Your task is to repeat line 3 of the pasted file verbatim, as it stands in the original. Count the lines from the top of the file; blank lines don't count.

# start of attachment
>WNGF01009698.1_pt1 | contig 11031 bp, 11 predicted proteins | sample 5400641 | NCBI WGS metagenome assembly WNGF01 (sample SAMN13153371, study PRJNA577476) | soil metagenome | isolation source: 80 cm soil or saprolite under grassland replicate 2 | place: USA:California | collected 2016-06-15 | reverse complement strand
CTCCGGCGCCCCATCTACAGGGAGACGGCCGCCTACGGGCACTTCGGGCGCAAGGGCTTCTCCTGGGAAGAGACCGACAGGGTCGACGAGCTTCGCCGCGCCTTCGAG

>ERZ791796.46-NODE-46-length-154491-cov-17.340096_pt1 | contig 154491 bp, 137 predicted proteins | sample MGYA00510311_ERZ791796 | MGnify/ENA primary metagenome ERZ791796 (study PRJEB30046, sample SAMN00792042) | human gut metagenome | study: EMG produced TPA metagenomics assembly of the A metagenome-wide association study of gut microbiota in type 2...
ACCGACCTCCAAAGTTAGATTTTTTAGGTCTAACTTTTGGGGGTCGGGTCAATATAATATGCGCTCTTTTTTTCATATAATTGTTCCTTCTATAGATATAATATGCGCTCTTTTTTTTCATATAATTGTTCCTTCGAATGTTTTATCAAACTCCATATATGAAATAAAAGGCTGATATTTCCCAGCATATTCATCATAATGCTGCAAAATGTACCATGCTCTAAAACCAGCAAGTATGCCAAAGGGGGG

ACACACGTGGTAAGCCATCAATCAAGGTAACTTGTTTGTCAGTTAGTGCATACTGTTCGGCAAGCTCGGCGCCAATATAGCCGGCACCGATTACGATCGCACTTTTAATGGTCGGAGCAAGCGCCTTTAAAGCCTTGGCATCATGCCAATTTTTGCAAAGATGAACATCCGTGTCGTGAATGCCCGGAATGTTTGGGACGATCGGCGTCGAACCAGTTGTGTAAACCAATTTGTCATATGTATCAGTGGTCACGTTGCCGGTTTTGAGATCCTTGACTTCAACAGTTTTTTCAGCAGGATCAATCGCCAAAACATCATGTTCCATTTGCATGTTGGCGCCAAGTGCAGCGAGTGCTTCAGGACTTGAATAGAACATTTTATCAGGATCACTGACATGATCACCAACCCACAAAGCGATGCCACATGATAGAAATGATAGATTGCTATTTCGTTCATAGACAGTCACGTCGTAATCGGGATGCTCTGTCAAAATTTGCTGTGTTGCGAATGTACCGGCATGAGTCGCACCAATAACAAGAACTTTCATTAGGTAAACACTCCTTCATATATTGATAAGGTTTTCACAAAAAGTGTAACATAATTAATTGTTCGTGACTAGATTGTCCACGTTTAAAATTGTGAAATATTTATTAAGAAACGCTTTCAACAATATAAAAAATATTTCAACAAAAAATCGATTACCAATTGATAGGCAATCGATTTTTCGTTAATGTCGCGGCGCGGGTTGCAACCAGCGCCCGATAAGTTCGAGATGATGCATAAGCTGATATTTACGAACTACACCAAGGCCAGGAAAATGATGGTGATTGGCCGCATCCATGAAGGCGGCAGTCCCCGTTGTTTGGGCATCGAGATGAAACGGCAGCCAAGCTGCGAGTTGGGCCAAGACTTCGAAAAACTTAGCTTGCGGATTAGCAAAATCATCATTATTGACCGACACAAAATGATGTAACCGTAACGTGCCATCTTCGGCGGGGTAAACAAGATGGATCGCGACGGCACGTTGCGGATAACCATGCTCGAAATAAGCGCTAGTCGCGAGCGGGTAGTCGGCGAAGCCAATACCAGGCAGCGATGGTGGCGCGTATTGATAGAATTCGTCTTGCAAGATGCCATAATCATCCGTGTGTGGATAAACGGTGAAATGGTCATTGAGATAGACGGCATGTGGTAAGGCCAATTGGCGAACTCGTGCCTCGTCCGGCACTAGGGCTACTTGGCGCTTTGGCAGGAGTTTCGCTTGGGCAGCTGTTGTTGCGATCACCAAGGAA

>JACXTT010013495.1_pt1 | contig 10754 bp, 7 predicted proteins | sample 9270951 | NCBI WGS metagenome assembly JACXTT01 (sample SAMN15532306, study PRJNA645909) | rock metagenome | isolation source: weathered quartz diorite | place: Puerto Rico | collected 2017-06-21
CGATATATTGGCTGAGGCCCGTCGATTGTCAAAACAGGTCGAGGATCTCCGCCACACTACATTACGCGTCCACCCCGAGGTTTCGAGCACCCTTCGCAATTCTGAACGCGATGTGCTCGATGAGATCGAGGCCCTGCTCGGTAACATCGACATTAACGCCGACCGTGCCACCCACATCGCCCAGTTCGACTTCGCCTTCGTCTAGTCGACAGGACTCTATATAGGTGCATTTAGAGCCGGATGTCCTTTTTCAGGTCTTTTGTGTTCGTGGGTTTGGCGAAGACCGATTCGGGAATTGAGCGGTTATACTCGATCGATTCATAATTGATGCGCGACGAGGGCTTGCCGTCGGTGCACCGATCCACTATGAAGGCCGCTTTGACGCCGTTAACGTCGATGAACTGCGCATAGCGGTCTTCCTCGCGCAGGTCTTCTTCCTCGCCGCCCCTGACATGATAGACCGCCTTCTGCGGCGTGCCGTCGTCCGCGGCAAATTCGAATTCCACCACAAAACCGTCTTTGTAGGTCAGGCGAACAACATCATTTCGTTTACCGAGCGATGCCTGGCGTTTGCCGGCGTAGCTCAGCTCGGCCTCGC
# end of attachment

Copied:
>ERZ791796.46-NODE-46-length-154491-cov-17.340096_pt1 | contig 154491 bp, 137 predicted proteins | sample MGYA00510311_ERZ791796 | MGnify/ENA primary metagenome ERZ791796 (study PRJEB30046, sample SAMN00792042) | human gut metagenome | study: EMG produced TPA metagenomics assembly of the A metagenome-wide association study of gut microbiota in type 2...